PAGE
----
Hypoactive Sexual Desire - Assessment

It is essential at the outset of the assessment process to define exactly what a patient means by his or her complaint of low or absent sexual desire. The process includes ascertaining the reference against which the patient judges him- or herself as having low sexual desire. The reference may be a within-subject change from a higher level; if so, can the patient identify the time point at which the change occurred and recall what happened, in terms of life events, at that time point? Alternatively, patients may judge themselves against the level of their partner’s sexual desire, a referent suggestive of a sexual desire discrepancy within the relationship. A frequent reference, however, is expectation (often unrealistically high) - the level of desire the patient expects to have.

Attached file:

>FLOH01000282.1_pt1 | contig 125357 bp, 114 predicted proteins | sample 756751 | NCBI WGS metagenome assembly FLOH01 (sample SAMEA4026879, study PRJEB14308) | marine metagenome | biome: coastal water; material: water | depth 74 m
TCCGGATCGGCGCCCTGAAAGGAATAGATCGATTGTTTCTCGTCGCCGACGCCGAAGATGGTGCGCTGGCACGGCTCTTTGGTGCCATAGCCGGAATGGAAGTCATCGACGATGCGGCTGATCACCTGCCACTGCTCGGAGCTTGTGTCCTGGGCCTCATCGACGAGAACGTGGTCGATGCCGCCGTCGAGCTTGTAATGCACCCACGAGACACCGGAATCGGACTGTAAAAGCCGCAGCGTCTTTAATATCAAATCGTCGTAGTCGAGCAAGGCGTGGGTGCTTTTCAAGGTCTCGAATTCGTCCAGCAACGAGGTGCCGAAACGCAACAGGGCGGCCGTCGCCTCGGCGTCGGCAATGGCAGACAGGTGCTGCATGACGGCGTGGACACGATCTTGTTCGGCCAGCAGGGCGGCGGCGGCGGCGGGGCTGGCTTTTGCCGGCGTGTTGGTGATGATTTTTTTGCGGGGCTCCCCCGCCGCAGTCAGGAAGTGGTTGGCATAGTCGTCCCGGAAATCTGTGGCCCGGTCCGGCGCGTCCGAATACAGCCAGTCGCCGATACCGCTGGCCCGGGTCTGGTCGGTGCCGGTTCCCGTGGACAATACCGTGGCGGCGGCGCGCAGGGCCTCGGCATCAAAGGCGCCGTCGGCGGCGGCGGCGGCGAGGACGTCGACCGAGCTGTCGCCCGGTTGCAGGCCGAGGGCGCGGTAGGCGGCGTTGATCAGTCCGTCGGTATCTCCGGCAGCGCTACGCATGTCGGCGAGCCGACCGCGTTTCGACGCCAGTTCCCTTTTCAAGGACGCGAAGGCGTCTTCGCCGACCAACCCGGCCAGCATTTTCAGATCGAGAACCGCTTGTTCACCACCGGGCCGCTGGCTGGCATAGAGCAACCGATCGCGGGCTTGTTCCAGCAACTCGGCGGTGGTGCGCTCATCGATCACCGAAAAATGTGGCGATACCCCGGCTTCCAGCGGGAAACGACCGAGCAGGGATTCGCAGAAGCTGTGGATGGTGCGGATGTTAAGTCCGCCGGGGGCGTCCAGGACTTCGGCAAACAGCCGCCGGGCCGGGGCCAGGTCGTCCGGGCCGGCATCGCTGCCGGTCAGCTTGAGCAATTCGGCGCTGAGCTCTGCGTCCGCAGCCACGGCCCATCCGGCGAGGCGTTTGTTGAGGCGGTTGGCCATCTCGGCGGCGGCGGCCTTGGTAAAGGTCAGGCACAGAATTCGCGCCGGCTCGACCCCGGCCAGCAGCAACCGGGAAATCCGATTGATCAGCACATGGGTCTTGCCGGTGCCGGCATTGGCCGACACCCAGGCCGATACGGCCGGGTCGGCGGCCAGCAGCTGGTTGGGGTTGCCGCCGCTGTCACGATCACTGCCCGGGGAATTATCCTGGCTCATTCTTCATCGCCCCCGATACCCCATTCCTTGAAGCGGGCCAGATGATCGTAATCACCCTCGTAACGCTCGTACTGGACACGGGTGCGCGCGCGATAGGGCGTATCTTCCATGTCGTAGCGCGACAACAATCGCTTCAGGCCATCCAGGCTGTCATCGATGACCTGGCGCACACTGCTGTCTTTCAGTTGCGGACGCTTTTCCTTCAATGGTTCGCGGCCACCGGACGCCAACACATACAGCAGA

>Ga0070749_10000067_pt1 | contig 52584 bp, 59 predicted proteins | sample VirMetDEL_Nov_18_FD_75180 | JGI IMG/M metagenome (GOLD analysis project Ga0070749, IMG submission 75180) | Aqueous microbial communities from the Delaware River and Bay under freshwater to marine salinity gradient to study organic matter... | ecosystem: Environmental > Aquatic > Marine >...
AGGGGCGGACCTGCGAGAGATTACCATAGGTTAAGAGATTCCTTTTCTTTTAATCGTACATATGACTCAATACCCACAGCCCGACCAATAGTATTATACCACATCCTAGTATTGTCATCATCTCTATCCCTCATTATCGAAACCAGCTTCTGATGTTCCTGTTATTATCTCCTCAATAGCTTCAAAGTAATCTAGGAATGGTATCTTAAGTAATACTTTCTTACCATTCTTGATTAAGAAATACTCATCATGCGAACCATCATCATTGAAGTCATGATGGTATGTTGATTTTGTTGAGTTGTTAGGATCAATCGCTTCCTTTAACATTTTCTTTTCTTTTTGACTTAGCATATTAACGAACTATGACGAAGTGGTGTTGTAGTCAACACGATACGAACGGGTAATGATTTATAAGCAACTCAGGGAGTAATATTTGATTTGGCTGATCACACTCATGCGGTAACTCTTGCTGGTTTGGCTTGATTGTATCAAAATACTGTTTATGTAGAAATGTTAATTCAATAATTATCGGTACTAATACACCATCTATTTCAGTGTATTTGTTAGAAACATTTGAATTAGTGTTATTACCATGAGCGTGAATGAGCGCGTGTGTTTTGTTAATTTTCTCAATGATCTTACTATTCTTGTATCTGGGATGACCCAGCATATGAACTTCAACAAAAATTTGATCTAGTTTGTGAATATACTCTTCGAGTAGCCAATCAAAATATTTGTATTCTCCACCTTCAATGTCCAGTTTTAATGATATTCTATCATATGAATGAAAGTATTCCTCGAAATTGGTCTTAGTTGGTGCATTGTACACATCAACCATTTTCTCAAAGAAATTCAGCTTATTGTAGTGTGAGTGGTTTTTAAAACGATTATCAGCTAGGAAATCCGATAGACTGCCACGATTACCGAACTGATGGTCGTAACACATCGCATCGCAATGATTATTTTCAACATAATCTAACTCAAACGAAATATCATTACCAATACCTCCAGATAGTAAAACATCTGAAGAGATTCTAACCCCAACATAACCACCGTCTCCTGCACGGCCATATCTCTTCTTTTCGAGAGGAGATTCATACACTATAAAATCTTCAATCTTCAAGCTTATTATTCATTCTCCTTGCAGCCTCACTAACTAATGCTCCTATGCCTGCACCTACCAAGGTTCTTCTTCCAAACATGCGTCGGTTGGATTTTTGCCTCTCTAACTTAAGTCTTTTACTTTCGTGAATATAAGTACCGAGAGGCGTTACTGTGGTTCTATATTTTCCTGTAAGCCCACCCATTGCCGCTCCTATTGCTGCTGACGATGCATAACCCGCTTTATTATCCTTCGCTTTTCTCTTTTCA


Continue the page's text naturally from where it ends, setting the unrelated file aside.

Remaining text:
The conceptual model proposed by S. Levine provides a helpful basis for the assessment and management of sexual desire disorders. Levine’s model consists of three principal components: 1) a biological drive component generated by neuroendocrine mechanisms, 2) a cognitive or attitudinal component (“sexual wish”), and 3) affective or interpersonal components (“sexual motive,” or willingness to engage in sexual behavior). All three components should be evaluated in patients presenting with hypoactive sexual desire disorder. It must be recognized, however, that the relative importance of these three components varies considerably. In particular, a person in whom the biological drive component is deficient can participate in - and may even initiate - sexual behavior if he or she has a desire and willingness to be sexual. Similarly, a person whose biological drive is strong may not wish to behave sexually or be willing to do so in a particular situation.

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Provided by ArmMed Media
Revision date: July 5, 2011
Last revised: by Janet A. Staessen, MD, PhD